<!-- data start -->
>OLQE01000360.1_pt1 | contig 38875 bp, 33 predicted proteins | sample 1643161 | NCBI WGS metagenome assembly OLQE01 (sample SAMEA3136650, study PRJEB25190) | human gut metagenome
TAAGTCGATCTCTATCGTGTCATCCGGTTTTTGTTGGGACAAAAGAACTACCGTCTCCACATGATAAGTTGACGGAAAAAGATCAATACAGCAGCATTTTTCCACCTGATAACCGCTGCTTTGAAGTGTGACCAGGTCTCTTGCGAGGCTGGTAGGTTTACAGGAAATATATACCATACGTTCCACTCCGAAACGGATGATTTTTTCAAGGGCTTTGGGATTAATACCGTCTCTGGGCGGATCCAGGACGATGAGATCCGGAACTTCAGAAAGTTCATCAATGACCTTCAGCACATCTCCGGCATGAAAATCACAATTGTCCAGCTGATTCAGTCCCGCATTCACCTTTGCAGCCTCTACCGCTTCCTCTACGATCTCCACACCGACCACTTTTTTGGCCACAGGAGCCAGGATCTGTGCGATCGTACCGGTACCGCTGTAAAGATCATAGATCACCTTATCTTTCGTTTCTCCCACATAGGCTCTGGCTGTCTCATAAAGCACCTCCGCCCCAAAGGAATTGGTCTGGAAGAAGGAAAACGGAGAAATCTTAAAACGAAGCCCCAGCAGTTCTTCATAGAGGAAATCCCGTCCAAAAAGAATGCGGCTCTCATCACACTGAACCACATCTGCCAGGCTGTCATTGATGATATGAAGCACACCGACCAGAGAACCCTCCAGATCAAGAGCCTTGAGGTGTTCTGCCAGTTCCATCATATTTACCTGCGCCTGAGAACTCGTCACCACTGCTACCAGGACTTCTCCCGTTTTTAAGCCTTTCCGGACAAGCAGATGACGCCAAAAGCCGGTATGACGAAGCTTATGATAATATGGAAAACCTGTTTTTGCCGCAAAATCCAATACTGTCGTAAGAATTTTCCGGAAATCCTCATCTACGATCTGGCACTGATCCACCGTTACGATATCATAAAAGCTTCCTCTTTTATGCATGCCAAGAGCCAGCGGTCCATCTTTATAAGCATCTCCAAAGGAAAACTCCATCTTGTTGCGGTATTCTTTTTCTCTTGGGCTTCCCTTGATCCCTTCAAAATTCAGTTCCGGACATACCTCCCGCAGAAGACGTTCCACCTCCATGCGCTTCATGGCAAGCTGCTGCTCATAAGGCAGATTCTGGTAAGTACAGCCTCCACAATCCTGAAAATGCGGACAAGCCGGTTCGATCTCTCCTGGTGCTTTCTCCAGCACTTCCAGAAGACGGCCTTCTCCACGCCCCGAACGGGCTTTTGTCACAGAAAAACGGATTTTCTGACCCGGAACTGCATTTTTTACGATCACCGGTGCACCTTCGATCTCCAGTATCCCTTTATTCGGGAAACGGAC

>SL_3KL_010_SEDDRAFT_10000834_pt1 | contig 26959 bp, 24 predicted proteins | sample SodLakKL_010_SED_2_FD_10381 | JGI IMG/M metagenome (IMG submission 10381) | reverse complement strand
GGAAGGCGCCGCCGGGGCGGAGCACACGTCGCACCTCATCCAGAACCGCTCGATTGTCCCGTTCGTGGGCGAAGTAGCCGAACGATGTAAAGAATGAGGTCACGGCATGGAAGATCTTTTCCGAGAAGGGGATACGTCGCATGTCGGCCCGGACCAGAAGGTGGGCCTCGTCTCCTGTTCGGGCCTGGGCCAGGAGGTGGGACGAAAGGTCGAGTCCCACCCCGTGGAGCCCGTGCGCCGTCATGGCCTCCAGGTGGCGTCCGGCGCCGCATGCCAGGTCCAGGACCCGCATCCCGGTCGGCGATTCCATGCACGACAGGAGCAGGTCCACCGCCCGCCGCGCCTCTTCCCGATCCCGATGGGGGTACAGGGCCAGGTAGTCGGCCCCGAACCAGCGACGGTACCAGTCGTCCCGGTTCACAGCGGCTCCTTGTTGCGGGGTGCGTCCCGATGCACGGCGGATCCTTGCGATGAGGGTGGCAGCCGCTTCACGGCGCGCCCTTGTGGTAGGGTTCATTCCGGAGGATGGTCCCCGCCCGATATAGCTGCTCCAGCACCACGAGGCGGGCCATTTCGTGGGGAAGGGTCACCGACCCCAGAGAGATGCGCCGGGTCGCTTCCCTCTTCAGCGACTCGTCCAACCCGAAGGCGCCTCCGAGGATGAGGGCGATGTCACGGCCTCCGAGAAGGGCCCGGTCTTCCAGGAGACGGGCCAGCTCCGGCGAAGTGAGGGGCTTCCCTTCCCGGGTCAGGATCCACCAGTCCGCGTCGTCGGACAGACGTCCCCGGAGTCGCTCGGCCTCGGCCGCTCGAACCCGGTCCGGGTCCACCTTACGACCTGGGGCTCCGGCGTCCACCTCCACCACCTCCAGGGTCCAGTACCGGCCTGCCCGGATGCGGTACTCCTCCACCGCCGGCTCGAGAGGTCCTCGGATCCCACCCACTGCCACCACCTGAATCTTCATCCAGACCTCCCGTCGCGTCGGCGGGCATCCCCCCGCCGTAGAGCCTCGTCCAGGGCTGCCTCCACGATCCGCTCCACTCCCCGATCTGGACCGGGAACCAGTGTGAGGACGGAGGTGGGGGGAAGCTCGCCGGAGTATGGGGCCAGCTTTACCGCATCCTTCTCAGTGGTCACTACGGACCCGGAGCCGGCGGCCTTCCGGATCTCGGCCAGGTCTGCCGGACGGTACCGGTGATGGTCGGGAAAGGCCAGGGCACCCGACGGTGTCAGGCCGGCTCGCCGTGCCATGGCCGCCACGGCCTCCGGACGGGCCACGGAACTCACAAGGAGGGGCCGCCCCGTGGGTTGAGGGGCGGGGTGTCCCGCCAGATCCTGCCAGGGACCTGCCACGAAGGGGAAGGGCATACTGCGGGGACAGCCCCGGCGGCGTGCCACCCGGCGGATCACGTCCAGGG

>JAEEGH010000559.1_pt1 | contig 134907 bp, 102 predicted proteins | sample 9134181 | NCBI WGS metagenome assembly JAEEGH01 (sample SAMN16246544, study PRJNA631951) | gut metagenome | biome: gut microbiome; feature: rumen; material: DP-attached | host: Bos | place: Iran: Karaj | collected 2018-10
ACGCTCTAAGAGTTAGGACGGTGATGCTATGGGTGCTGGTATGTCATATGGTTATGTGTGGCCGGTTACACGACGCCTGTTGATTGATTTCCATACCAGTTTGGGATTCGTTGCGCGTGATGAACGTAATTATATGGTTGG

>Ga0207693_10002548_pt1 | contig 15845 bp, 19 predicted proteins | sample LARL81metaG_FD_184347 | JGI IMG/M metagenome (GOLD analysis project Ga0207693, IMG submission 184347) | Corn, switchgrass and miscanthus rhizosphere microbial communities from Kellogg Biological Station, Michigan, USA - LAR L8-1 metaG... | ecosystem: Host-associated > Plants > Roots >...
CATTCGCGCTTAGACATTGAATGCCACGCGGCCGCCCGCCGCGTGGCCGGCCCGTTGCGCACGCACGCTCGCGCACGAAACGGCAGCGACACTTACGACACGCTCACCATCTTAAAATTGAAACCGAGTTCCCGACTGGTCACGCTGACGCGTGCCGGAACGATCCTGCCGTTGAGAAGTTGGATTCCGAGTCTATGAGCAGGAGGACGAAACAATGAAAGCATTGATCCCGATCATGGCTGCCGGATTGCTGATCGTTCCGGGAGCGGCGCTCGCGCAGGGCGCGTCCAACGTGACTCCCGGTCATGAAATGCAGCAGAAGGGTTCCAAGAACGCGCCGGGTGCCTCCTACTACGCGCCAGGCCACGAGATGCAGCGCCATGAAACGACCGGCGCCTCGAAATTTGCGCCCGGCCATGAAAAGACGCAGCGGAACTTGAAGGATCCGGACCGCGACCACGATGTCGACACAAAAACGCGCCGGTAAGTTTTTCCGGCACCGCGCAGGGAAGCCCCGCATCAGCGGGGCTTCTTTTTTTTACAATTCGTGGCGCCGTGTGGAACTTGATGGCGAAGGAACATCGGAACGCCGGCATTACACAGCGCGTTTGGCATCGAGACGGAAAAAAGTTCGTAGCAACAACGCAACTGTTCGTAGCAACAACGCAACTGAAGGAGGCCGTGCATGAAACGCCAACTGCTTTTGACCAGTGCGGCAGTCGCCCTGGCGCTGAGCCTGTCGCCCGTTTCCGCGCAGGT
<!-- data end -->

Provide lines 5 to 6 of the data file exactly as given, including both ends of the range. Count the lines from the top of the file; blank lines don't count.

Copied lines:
>JAEEGH010000559.1_pt1 | contig 134907 bp, 102 predicted proteins | sample 9134181 | NCBI WGS metagenome assembly JAEEGH01 (sample SAMN16246544, study PRJNA631951) | gut metagenome | biome: gut microbiome; feature: rumen; material: DP-attached | host: Bos | place: Iran: Karaj | collected 2018-10
ACGCTCTAAGAGTTAGGACGGTGATGCTATGGGTGCTGGTATGTCATATGGTTATGTGTGGCCGGTTACACGACGCCTGTTGATTGATTTCCATACCAGTTTGGGATTCGTTGCGCGTGATGAACGTAATTATATGGTTGG